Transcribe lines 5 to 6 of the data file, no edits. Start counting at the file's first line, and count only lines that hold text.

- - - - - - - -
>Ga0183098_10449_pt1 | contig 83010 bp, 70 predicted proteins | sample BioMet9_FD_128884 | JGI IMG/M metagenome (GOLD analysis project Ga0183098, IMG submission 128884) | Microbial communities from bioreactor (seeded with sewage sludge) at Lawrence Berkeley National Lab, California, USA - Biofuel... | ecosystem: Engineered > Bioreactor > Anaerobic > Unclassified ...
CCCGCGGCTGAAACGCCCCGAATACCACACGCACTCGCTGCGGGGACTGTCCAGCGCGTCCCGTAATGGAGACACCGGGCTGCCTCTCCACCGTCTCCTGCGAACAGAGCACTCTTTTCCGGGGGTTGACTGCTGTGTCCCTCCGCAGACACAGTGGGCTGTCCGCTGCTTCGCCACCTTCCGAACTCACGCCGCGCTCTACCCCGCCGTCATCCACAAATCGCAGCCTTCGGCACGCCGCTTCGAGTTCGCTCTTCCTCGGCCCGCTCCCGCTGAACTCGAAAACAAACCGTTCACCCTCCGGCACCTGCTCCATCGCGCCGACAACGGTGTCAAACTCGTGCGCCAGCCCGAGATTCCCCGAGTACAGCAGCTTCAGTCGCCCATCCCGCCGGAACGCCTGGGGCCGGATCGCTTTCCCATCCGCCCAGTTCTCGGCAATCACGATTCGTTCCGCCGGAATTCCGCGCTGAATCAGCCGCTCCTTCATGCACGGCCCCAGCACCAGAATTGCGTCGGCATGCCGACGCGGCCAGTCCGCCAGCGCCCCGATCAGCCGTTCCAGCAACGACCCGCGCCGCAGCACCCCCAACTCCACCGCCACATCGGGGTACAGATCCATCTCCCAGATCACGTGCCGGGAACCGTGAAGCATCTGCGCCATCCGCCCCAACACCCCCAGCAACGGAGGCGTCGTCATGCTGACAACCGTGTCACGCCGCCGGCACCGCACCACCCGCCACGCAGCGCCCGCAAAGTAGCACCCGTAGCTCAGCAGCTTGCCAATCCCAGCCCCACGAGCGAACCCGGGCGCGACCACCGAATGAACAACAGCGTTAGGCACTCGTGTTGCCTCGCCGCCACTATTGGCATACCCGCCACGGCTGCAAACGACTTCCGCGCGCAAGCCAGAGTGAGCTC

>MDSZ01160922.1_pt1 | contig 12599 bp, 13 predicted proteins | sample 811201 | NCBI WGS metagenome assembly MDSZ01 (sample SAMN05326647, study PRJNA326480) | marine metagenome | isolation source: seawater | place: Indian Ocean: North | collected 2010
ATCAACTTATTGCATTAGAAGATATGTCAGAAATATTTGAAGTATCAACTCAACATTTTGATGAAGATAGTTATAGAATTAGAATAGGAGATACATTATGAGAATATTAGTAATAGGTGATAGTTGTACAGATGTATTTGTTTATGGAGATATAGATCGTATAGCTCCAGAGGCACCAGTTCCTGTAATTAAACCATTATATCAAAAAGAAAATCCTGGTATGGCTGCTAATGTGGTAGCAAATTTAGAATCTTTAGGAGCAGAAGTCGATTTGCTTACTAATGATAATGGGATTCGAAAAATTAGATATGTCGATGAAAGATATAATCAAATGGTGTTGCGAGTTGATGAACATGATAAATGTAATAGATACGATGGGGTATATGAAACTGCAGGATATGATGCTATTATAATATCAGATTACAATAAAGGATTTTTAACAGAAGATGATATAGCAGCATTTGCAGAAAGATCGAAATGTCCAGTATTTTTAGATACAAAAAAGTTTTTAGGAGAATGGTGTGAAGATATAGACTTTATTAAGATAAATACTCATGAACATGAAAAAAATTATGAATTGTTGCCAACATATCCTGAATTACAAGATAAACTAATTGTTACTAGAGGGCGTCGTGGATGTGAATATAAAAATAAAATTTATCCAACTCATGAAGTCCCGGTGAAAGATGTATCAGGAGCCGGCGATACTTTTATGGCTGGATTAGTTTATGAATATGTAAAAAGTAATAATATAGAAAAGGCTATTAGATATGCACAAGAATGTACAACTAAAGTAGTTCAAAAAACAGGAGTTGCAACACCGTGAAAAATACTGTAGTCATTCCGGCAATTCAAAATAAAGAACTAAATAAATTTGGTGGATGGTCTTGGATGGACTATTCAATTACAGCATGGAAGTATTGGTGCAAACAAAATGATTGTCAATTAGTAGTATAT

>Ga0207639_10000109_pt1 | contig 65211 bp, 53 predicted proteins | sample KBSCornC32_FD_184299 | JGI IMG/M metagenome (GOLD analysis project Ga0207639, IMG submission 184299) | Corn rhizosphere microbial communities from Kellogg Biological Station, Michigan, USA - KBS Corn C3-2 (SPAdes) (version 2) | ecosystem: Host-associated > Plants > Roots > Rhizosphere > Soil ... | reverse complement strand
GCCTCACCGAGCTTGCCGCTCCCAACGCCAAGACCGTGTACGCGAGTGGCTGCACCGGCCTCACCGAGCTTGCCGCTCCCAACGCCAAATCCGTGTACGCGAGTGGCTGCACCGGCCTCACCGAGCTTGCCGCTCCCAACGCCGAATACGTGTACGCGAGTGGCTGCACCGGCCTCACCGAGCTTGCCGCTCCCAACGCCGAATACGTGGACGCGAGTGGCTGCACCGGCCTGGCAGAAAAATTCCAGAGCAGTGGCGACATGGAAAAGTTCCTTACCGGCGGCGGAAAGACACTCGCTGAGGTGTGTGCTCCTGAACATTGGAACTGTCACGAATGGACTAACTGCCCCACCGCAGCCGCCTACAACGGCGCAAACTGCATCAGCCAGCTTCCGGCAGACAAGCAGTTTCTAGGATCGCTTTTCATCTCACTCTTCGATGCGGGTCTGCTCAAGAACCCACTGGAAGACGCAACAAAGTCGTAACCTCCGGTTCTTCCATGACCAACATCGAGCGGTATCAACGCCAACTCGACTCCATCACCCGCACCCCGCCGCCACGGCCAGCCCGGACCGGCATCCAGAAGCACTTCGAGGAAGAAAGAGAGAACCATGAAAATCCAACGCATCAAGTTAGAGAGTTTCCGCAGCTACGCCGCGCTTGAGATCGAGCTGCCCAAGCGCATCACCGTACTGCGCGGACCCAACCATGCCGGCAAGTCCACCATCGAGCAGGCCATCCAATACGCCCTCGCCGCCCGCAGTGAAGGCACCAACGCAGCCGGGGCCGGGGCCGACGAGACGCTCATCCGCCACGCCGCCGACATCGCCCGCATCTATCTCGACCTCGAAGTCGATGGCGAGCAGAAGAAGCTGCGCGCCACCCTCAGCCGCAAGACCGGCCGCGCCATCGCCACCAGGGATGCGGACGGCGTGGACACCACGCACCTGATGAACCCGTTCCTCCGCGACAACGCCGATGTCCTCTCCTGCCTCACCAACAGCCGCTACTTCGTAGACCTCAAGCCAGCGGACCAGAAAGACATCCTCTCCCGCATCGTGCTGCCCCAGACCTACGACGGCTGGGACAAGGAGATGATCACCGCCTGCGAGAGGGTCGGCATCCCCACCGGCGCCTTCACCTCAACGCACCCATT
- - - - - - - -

>Ga0207639_10000109_pt1 | contig 65211 bp, 53 predicted proteins | sample KBSCornC32_FD_184299 | JGI IMG/M metagenome (GOLD analysis project Ga0207639, IMG submission 184299) | Corn rhizosphere microbial communities from Kellogg Biological Station, Michigan, USA - KBS Corn C3-2 (SPAdes) (version 2) | ecosystem: Host-associated > Plants > Roots > Rhizosphere > Soil ... | reverse complement strand
GCCTCACCGAGCTTGCCGCTCCCAACGCCAAGACCGTGTACGCGAGTGGCTGCACCGGCCTCACCGAGCTTGCCGCTCCCAACGCCAAATCCGTGTACGCGAGTGGCTGCACCGGCCTCACCGAGCTTGCCGCTCCCAACGCCGAATACGTGTACGCGAGTGGCTGCACCGGCCTCACCGAGCTTGCCGCTCCCAACGCCGAATACGTGGACGCGAGTGGCTGCACCGGCCTGGCAGAAAAATTCCAGAGCAGTGGCGACATGGAAAAGTTCCTTACCGGCGGCGGAAAGACACTCGCTGAGGTGTGTGCTCCTGAACATTGGAACTGTCACGAATGGACTAACTGCCCCACCGCAGCCGCCTACAACGGCGCAAACTGCATCAGCCAGCTTCCGGCAGACAAGCAGTTTCTAGGATCGCTTTTCATCTCACTCTTCGATGCGGGTCTGCTCAAGAACCCACTGGAAGACGCAACAAAGTCGTAACCTCCGGTTCTTCCATGACCAACATCGAGCGGTATCAACGCCAACTCGACTCCATCACCCGCACCCCGCCGCCACGGCCAGCCCGGACCGGCATCCAGAAGCACTTCGAGGAAGAAAGAGAGAACCATGAAAATCCAACGCATCAAGTTAGAGAGTTTCCGCAGCTACGCCGCGCTTGAGATCGAGCTGCCCAAGCGCATCACCGTACTGCGCGGACCCAACCATGCCGGCAAGTCCACCATCGAGCAGGCCATCCAATACGCCCTCGCCGCCCGCAGTGAAGGCACCAACGCAGCCGGGGCCGGGGCCGACGAGACGCTCATCCGCCACGCCGCCGACATCGCCCGCATCTATCTCGACCTCGAAGTCGATGGCGAGCAGAAGAAGCTGCGCGCCACCCTCAGCCGCAAGACCGGCCGCGCCATCGCCACCAGGGATGCGGACGGCGTGGACACCACGCACCTGATGAACCCGTTCCTCCGCGACAACGCCGATGTCCTCTCCTGCCTCACCAACAGCCGCTACTTCGTAGACCTCAAGCCAGCGGACCAGAAAGACATCCTCTCCCGCATCGTGCTGCCCCAGACCTACGACGGCTGGGACAAGGAGATGATCACCGCCTGCGAGAGGGTCGGCATCCCCACCGGCGCCTTCACCTCAACGCACCCATT